You, as an Illinoisan, are charged and convicted of a crime. You are transferred from your local jail to a minimum-security prison, which will be your new home for a while. On your first day you are issued a set of clothes: three pairs of blue pants, three blue shirts, one jacket, one stocking hat, two pairs of socks and two pairs of boxers.
Then, you are informed of the prison's laundry policy: each inmate gets two washes a week.
You do the math. And suddenly, you're feeling a bit icky.
As the (Bloomingdale) Pantagraph reports, at least one Illinois prison -- and likely more -- forces inmates to re-use their underwear four days in a row before washing.
According to a report by the John Howard Association, an Illinois prisoner advocacy group, the Taylorville Correctional Center is providing its inmates with dirty, threadbare clothes that are only being washed twice a week. The boxers that the inmates do receive are full of holes and stains, according to the authors of the report.
Prison advocates say the policy presents a serious threat to hygiene, and some inmates say they are so disgusted, they say they'd rather freeball.
The reason for the policy isn't surprising. Start with a state budget that's on the brink. Throw in an overpopulated prison system. Add the rising price of cotton across the globe. Suddenly the Illinois prison cells are stinking.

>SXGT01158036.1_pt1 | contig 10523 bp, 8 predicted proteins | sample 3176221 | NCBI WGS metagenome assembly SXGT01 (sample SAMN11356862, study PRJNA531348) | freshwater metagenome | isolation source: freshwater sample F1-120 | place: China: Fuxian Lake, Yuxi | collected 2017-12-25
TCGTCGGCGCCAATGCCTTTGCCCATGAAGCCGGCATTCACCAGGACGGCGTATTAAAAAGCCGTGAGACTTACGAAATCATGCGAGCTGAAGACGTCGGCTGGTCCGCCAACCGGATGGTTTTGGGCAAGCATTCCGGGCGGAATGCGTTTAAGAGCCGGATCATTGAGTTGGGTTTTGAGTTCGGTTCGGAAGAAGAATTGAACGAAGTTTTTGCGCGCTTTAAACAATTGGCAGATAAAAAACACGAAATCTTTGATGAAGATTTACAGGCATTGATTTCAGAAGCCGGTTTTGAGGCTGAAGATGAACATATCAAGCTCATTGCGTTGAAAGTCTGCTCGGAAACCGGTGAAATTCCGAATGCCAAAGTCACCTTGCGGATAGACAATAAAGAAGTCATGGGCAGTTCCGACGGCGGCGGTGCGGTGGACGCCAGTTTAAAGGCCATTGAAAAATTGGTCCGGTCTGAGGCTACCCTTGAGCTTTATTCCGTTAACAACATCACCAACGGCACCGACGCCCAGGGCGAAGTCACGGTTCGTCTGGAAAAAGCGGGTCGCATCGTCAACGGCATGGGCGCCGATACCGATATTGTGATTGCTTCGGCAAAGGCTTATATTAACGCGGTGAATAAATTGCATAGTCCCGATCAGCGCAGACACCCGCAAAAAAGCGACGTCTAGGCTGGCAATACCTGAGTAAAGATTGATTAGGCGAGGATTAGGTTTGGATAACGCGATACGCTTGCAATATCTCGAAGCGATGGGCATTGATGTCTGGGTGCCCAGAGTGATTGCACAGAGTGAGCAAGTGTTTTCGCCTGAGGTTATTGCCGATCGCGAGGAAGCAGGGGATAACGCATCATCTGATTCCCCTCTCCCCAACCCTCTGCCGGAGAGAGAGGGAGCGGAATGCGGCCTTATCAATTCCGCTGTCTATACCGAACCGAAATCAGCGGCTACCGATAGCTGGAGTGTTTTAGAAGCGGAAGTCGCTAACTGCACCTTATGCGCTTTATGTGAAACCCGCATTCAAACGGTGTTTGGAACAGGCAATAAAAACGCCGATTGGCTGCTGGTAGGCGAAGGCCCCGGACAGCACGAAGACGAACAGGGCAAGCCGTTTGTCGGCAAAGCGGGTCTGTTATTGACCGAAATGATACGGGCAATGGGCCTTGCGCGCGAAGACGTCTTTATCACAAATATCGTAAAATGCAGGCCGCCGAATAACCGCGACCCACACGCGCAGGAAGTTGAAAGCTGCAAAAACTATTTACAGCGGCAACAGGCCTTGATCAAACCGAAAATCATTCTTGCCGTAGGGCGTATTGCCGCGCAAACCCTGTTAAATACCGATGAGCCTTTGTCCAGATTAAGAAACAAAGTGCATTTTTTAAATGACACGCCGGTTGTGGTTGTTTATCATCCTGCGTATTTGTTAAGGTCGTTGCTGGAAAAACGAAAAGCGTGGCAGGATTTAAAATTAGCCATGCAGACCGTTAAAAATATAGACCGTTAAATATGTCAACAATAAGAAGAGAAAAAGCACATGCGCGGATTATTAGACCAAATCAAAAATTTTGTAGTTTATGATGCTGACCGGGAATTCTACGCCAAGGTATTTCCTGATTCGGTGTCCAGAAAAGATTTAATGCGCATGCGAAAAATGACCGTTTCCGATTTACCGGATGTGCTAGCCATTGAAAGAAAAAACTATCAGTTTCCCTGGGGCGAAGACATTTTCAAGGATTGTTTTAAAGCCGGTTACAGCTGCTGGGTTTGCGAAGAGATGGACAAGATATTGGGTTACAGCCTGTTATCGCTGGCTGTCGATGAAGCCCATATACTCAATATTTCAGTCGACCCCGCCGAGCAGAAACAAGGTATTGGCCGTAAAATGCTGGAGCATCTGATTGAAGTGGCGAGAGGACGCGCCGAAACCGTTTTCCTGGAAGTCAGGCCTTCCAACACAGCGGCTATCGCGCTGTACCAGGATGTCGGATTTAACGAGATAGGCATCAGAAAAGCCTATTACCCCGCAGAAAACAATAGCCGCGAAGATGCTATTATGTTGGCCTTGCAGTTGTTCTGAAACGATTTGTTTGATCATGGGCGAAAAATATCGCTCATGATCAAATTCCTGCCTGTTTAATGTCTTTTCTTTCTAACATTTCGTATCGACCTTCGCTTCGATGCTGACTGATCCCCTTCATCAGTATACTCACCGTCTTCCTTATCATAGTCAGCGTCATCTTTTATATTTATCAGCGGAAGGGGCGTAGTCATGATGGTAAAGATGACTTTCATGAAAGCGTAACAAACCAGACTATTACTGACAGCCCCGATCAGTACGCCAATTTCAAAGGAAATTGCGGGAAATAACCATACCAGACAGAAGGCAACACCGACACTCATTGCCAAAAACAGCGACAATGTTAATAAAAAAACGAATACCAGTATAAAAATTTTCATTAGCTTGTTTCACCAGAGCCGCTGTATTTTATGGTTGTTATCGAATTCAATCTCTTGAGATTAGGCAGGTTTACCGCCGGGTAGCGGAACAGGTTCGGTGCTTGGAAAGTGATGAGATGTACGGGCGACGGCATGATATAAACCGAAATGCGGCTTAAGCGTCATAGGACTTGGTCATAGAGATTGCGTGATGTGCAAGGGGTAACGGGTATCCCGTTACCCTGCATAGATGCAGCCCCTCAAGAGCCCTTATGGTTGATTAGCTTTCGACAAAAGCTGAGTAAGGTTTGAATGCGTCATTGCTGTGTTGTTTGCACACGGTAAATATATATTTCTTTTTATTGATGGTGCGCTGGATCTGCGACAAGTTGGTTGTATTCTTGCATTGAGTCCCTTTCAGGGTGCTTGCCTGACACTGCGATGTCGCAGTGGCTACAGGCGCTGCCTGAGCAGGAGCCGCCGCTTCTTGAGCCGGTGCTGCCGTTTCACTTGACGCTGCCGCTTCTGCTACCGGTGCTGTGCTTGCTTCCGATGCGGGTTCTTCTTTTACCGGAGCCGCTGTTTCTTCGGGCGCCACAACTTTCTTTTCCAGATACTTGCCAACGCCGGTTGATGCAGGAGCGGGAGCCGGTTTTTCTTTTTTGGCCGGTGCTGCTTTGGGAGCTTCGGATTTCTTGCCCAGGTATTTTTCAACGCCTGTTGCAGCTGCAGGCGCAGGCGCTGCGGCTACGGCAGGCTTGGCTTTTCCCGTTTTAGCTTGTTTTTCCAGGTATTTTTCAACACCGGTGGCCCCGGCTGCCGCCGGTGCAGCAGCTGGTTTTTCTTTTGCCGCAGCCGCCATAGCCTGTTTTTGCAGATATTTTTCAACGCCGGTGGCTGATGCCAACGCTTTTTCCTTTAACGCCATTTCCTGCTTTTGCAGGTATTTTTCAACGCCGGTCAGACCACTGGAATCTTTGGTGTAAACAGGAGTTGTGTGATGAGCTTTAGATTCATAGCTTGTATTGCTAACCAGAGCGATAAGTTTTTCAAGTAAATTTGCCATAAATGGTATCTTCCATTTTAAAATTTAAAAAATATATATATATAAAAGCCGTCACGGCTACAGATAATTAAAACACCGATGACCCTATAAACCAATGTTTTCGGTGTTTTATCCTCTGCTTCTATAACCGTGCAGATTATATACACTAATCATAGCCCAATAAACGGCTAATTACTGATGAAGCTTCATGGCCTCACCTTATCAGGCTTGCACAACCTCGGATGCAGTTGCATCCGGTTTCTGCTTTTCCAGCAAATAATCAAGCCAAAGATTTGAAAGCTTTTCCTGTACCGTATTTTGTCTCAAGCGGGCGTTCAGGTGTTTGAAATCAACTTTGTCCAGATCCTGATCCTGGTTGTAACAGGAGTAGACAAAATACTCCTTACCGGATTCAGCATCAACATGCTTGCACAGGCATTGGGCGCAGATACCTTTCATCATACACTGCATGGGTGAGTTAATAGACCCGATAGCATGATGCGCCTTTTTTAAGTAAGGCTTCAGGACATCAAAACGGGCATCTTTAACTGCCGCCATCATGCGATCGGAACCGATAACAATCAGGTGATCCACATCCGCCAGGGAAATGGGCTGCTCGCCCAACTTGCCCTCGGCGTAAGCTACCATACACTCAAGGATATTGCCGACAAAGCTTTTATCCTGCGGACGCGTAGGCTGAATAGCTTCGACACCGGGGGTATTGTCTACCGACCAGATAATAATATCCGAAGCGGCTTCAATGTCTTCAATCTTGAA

John Maki, director of the John Howard Association, said he believes the problem extends to other prisons, which are operating with more inmates than they were built to hold.
"This issue is like many facing the state where budget constraints prevent us from being able to do mass uniform replacement," Stacey Solano, a spokesman for the prison, told the Pantograph. The prison, it should be noted, otherwise received a good review.
Our small but mighty local team works tirelessly to bring you high-quality, uncensored news and cultural coverage of St. Louis and beyond.
Unlike many newspapers, ours is free – and we'd like to keep it that way, because we believe, now more than ever, everyone deserves access to accurate, independent coverage of their community.
Whether it's a one-time acknowledgement of this article or an ongoing pledge, your support helps keep St. Louis' true free press free.